“Swimming is just my job and winning or losing is part of it,” he added. “I want to be more than that. It may sound pretentious, but this new life has come to me very abruptly. People actually recognize me on the street. And it makes me stop and think, you know? What really matters to me? Is it just swimming? Well, swimming is great but what’s even more important is using swimming to do good. Like teaching people how to find happiness through sports. Just do something! Get out there and move because we’re all stuck in these bodies for the rest of our lives!”
On His Unconventional Style:
Popovici credited his unconventional style in the pool to his mom, who celebrated his differences instead of encouraging him to fit in with his peers.
“I always wanted to stand out,” he said. “My mom always warned me about trying to blend in with the crowd and that affected my style. My coach saw it right away. My style is not conventionally correct, especially for the events I usually swim – the 100m and 200m freestyle. But he didn’t try to change it. I still swim exactly the same way I did when I was a kid.”
On His Decision to Attend College in Romania:
“If there were better options, I might consider going to another country,” Popovici said. “But I want to keep the chemistry I have with my coach. I like the people around me and the atmosphere. I like this city, Bucharest. It’s strange and I enjoy riding my bike around it, but it’s so big that I keep getting lost. You come across beautiful gigantic buildings, old, ruined palaces, classical and Latin buildings, and some from the communist era from which we haven’t fully recovered. There’s a whole lot of opulence and then you see all these homeless people with nowhere to spend the night. All those wealthy people trying to flaunt their fortunes as if it means something… You see more supercars in Bucharest than in Milan! There are lots of things that need fixing here. Eventually, I’d love to be a voice that reaches out to people who need help. I truly believe I can use my image to make a positive impact in my country.”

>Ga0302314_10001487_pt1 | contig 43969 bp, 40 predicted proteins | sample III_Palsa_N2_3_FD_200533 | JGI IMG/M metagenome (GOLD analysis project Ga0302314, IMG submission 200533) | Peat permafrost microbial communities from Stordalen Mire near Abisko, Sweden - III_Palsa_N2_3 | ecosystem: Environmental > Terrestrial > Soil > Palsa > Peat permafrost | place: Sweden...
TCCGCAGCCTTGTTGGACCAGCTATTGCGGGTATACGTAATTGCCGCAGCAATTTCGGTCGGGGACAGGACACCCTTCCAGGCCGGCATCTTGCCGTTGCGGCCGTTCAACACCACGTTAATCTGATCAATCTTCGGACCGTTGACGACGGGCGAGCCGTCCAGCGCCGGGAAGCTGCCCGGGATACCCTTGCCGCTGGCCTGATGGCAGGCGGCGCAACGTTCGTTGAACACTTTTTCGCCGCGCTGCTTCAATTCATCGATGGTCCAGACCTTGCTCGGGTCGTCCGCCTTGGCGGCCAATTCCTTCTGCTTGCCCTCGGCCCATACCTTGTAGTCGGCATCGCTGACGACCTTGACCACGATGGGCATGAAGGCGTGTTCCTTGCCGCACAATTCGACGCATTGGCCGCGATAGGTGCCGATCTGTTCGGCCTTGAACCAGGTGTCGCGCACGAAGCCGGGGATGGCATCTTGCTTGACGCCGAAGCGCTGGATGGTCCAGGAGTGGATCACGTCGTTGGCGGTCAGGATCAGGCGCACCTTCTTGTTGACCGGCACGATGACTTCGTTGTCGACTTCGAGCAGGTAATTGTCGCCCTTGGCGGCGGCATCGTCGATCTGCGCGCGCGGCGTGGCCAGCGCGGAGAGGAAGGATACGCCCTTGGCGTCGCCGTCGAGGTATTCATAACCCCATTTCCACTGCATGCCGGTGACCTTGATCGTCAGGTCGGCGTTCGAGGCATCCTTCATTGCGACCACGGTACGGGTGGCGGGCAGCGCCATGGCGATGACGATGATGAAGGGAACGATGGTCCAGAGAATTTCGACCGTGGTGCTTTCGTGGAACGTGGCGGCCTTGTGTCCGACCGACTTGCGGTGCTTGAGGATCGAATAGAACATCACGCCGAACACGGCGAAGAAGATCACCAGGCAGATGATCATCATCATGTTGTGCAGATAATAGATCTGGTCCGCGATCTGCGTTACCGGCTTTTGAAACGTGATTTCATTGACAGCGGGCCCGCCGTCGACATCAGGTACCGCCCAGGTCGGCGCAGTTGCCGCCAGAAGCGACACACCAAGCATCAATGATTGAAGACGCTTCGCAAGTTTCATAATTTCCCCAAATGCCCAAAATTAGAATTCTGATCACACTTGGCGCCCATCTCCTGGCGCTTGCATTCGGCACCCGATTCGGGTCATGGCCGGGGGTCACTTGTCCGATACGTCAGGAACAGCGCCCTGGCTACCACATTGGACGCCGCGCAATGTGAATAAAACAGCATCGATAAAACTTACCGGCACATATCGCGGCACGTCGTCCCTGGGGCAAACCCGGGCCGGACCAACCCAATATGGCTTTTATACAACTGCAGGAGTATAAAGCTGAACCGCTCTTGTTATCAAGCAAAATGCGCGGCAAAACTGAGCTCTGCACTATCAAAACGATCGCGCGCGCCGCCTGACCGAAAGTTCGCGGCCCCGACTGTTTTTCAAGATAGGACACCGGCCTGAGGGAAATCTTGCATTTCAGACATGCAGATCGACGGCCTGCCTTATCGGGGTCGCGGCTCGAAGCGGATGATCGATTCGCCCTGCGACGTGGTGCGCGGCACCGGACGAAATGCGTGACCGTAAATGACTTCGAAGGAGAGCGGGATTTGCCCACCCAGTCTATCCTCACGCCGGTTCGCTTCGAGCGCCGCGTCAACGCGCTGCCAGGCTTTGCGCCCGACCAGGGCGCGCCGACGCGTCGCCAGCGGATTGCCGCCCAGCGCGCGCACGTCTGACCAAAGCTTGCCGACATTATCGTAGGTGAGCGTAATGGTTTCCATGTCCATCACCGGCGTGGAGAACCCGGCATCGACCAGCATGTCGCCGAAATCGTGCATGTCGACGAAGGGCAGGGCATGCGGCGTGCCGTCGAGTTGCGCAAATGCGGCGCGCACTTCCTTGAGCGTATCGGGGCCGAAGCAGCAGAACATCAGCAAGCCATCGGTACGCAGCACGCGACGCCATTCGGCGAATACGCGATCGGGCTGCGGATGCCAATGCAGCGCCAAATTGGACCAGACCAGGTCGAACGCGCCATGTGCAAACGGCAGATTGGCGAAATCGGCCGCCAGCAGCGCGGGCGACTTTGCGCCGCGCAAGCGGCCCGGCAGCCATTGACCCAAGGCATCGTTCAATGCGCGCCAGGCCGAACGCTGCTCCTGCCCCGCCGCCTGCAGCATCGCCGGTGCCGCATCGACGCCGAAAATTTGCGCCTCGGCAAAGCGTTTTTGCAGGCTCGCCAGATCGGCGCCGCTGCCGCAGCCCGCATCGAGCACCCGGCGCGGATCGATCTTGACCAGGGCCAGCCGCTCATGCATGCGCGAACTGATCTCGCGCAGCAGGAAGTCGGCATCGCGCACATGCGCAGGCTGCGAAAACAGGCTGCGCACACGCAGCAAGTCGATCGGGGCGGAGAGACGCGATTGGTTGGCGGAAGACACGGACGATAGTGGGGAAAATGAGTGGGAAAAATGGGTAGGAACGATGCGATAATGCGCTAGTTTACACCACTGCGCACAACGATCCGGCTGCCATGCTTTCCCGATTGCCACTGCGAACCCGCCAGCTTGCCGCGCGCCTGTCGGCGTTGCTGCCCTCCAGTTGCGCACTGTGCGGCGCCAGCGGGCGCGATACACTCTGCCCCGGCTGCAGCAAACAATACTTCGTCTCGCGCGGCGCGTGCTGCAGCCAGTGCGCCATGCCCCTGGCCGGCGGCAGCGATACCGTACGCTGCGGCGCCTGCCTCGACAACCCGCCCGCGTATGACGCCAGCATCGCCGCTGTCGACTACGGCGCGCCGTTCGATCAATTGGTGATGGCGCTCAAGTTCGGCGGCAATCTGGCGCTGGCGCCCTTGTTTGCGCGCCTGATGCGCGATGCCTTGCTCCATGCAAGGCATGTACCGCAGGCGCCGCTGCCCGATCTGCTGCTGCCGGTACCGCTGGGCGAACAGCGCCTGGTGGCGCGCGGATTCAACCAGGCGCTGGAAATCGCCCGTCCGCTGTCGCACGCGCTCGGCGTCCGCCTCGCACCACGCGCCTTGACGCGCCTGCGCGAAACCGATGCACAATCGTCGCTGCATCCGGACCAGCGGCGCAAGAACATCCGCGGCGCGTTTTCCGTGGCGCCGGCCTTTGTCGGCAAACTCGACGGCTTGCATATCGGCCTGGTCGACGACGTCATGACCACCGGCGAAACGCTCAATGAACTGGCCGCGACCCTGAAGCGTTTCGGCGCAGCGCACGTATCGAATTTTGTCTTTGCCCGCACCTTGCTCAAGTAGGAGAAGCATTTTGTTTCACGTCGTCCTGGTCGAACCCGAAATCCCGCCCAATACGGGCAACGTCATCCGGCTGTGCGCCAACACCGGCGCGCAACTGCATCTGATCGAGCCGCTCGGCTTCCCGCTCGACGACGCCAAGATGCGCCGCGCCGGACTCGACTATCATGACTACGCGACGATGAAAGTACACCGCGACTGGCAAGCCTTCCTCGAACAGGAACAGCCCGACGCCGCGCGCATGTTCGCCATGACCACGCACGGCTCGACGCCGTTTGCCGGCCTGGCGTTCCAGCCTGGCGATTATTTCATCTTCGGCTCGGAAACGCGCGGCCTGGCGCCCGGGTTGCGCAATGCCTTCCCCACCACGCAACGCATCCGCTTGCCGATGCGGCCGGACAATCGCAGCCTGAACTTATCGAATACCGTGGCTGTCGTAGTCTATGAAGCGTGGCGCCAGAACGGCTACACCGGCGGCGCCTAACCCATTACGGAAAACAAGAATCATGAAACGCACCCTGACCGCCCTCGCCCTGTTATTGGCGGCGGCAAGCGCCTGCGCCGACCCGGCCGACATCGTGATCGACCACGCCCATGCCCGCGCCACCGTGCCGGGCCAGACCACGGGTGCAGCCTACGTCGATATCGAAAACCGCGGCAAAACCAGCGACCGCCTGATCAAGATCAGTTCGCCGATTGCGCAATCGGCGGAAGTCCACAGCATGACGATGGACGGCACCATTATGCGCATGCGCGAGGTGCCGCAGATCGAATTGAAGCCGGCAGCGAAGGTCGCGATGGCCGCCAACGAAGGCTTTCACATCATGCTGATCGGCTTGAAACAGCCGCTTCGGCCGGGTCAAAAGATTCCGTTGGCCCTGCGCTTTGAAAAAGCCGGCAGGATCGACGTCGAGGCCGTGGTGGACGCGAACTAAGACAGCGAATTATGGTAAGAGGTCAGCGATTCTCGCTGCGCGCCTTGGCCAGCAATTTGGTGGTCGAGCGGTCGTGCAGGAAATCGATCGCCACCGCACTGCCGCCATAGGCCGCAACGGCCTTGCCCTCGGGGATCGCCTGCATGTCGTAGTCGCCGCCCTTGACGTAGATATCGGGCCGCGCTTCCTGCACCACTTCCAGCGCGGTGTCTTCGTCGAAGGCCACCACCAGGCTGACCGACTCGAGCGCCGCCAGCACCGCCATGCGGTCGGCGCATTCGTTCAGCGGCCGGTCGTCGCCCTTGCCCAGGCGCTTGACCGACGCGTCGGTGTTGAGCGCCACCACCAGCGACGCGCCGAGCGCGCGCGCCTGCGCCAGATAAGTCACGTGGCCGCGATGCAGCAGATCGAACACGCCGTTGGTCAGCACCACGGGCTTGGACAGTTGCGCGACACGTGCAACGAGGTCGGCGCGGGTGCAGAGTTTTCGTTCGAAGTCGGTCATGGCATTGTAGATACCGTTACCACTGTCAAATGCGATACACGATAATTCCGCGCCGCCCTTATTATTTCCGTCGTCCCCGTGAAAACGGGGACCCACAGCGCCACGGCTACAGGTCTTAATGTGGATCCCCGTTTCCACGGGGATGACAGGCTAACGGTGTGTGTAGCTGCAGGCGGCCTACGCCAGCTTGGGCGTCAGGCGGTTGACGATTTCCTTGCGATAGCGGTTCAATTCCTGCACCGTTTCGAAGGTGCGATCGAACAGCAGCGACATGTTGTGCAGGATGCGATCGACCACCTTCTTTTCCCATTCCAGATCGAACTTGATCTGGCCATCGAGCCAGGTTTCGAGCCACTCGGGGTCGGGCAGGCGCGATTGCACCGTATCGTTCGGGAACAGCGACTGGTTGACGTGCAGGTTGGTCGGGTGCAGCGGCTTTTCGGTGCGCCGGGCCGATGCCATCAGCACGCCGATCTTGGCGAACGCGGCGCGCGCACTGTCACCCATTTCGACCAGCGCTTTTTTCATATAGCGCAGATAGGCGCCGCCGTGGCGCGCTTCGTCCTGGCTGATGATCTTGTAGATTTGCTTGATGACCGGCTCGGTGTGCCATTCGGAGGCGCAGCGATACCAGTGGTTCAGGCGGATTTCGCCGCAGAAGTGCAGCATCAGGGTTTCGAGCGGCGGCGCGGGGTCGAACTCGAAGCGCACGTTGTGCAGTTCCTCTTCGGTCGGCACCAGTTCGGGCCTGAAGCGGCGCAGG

On Being Seen as an Artist:
“I would like to be seen as an artist, but that depends on the meaning people attach to my swimming,” Popovici said. “Art can be anything that really touches someone.”
“There’s an art to simplicity,” he added. “It’s actually very tough. To make something seem simple, you have to master the complicated stuff. I am more impressed by chefs who can take basic dishes and make them absolutely delicious, than by those complex dishes with exotic ingredients that taste strange. Being great at simplicity takes serious skill, because the truth is, nothing is ever simple.”
The Origin Story
Popovici joined the best club in Bucharest (Aquateam) when he was 10 years old, but he was soon demoted down a level for asking too many questions and skipping exercises. That’s when he was assigned to Radulescu, then just 25 years old with a recent degree in physical education.
“I saw an interview with Orson Welles where he was asked, ‘What made you think you could shoot Citizen Kane in such an unorthodox style?’” Radulescu recalled. “And he said, ‘Pure ignorance – it was the first film I made and I didn’t know any better. Also I had a cinematographer who never said no.’ David is my cinematographer.”